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Marijuana Decriminalization Receives Sympathetic Hearing In Jefferson City, Missouri

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show me cannabis regulation decriminalization missouri jefferson cityBy John Payne

The last day of the 2013 legislative session, the House Downsizing State Government Committee gave a very sympathetic hearing to HB 512, which would have eliminated arrest, jail time, and lifelong criminal records in most cases of possession of under 35 grams of marijuana.

I traveled down to the capitol to testify on the bill, along with Saint Louis Police Sergeant, Tea Party activist, and lobbyist Gary Wiegert and Saint Louis entrepreneur and Republican Committeeman Robert Sternberg. We met SMCR Board Chair Dan Viets there, and we all testified in favor of the bill (you can read my testimony at the end of this newsletter), along with a representative from the ACLU of Eastern Missouri.

Perhaps the most convincing testimony to the committee members came from their fellow legislators, bill sponsors Rory Ellinger (D – University City) and Chris Kelly (D – Columbia). Kelly’s testimony from his experience as a judge particularly seemed to make an impact on his colleagues. As the Columbia Daily Tribune article on the hearing reported:

Kelly told the committee it wastes officers’ time to have them processing marijuana arrests. With limited resources, officers should be working on more serious matters such as domestic violence cases, he said.

“Should we do both so badly so we do neither well?” Kelly asked. “This is one that matters the least and has phenomenal negative consequences both to the public and the individuals involved.”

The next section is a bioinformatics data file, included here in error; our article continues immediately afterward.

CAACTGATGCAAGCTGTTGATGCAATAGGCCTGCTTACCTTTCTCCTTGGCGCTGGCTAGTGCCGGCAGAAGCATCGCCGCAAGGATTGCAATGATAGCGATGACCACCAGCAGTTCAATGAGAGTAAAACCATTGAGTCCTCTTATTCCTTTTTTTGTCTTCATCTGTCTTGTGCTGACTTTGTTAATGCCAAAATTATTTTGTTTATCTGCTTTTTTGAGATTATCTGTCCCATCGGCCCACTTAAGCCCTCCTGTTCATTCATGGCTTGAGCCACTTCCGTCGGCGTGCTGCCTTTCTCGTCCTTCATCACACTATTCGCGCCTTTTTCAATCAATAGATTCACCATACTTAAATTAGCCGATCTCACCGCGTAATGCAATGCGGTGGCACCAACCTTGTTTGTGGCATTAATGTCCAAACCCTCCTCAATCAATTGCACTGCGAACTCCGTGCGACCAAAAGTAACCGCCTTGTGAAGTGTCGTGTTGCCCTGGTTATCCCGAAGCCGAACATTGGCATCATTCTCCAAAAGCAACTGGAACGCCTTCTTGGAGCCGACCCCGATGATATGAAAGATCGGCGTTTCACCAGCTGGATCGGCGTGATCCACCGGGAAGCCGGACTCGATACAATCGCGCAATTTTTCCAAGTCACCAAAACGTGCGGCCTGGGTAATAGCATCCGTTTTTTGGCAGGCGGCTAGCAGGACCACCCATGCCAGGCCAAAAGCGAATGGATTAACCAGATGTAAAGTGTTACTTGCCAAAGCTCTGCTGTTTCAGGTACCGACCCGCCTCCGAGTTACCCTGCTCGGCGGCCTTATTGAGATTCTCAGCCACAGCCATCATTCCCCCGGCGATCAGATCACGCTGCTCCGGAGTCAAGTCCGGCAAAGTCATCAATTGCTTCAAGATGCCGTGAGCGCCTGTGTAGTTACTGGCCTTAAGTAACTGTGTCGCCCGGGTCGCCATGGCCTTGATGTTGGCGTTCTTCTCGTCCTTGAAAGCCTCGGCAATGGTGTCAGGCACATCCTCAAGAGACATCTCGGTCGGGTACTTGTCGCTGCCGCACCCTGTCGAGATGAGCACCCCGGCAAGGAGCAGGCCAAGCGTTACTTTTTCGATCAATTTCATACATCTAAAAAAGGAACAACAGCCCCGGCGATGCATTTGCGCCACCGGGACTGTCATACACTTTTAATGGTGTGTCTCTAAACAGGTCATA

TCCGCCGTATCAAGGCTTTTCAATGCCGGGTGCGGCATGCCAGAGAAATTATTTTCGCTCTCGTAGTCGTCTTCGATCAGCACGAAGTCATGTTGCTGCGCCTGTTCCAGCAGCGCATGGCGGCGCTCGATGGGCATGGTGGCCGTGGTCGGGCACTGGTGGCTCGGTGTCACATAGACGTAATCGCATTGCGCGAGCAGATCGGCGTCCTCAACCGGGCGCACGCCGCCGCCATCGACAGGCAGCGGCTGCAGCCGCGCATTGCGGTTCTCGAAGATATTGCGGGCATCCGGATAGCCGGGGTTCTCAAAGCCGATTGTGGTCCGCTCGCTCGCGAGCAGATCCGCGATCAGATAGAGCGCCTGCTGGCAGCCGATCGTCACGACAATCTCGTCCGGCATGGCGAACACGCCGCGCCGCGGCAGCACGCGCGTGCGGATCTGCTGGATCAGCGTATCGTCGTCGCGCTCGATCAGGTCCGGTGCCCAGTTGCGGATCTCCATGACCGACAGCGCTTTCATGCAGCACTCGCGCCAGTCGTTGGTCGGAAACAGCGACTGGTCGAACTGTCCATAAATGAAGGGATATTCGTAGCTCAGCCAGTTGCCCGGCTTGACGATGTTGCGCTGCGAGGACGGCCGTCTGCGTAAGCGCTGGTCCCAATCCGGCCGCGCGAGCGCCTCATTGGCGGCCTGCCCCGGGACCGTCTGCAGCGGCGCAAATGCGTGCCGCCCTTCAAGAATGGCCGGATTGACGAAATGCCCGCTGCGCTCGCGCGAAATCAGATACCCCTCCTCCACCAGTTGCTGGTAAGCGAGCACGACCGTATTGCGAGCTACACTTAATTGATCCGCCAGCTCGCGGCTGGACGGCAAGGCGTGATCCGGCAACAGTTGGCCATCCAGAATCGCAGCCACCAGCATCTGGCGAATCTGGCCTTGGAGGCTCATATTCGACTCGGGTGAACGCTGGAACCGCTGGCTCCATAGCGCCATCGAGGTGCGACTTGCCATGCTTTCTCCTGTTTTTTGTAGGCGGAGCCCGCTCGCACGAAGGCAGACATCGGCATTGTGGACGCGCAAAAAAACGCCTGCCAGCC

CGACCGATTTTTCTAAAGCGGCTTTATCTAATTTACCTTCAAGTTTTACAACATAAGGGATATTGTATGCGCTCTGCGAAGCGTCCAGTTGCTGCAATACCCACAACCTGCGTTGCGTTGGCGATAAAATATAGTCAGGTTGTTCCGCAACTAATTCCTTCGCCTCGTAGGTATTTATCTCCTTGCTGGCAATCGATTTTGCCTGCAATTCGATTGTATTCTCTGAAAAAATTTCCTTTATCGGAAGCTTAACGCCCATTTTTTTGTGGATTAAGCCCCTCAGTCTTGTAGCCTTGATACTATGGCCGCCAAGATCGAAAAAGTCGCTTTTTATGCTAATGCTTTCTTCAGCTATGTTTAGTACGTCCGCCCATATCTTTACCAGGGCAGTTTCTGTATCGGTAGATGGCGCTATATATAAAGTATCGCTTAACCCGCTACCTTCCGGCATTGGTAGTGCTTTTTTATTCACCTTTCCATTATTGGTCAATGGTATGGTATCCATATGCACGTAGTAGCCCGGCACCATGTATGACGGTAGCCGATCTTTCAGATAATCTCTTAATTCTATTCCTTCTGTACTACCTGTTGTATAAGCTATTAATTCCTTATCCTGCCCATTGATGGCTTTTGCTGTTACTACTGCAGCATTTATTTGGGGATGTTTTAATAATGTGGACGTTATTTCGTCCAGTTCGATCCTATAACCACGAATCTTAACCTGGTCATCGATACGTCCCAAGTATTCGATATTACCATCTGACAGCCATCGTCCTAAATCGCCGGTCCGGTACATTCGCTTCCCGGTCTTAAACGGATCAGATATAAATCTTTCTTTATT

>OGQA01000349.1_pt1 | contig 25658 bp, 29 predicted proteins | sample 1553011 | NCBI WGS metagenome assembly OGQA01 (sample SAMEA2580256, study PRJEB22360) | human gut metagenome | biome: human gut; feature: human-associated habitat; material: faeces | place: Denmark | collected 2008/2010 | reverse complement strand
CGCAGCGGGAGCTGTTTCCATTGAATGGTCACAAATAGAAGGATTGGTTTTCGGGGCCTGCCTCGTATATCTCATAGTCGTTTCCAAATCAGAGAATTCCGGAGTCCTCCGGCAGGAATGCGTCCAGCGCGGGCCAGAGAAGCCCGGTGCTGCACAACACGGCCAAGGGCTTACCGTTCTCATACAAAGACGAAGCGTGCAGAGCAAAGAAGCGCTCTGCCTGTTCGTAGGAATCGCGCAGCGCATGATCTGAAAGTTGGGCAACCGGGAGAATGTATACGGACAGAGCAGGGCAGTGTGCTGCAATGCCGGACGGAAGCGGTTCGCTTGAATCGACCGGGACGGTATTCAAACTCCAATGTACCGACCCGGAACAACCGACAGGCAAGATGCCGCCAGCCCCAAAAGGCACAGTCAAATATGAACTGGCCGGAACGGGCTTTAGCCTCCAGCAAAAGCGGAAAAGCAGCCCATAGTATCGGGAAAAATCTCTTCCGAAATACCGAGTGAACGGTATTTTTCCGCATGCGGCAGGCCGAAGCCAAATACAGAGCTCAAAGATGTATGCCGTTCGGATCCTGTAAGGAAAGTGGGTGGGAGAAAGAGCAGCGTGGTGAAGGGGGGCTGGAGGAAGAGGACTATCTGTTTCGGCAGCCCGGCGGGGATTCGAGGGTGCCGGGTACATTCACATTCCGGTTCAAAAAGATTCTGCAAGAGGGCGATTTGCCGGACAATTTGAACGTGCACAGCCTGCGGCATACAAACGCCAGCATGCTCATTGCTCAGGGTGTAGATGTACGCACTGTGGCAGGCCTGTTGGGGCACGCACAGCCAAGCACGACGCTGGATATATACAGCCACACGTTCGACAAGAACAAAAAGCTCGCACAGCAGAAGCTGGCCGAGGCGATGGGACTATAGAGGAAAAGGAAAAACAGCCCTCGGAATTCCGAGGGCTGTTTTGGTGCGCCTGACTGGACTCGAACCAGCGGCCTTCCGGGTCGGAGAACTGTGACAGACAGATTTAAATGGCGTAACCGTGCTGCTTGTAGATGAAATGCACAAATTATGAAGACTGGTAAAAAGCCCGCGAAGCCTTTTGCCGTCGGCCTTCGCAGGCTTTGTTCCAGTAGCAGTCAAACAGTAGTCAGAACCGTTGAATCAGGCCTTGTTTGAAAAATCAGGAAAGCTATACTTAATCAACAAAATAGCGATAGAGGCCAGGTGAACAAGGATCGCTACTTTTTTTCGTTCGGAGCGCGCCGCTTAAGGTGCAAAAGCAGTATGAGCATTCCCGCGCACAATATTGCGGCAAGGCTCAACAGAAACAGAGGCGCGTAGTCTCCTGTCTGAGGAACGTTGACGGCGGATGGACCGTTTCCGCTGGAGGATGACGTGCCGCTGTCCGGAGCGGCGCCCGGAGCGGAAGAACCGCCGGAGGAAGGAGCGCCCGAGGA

If laws against marijuana are designed to deter its use, he said, there is no sign that “an almost inconceivably massive effort to deter has had any impact at all.”

No one testified against the bill, nor were any representatives outright hostile to the bill.

After the hearing, Committee Chairman Paul Curtman (R – Pacific) told the reporter that he favored the bill and wished it had been assigned earlier. And, although it didn’t end up in any of the media reports, Committee Vice Chair Mike Kelley (R – Lamar) openly stated his support for the idea before the hearing.

All of that bodes extremely well for our chances of passing major reforms in the legislature next year.However, we have to continue working hard while the legislature is out of session!

That means engaging the public and elected officials in local meetings on the subject. If you want to see a meeting on cannabis policy in your community, email me, and I will work with you to set one up! We are currently working on scheduling events in Columbia, Kansas City, Rolla, Springfield, and Saint Charles.

Scheduling, planning, promoting, and holding these events does cost time and money. I estimate each event will cost around $200 in room rental fees, promotion, and travel expenses. Please contribute now to help us meet those costs!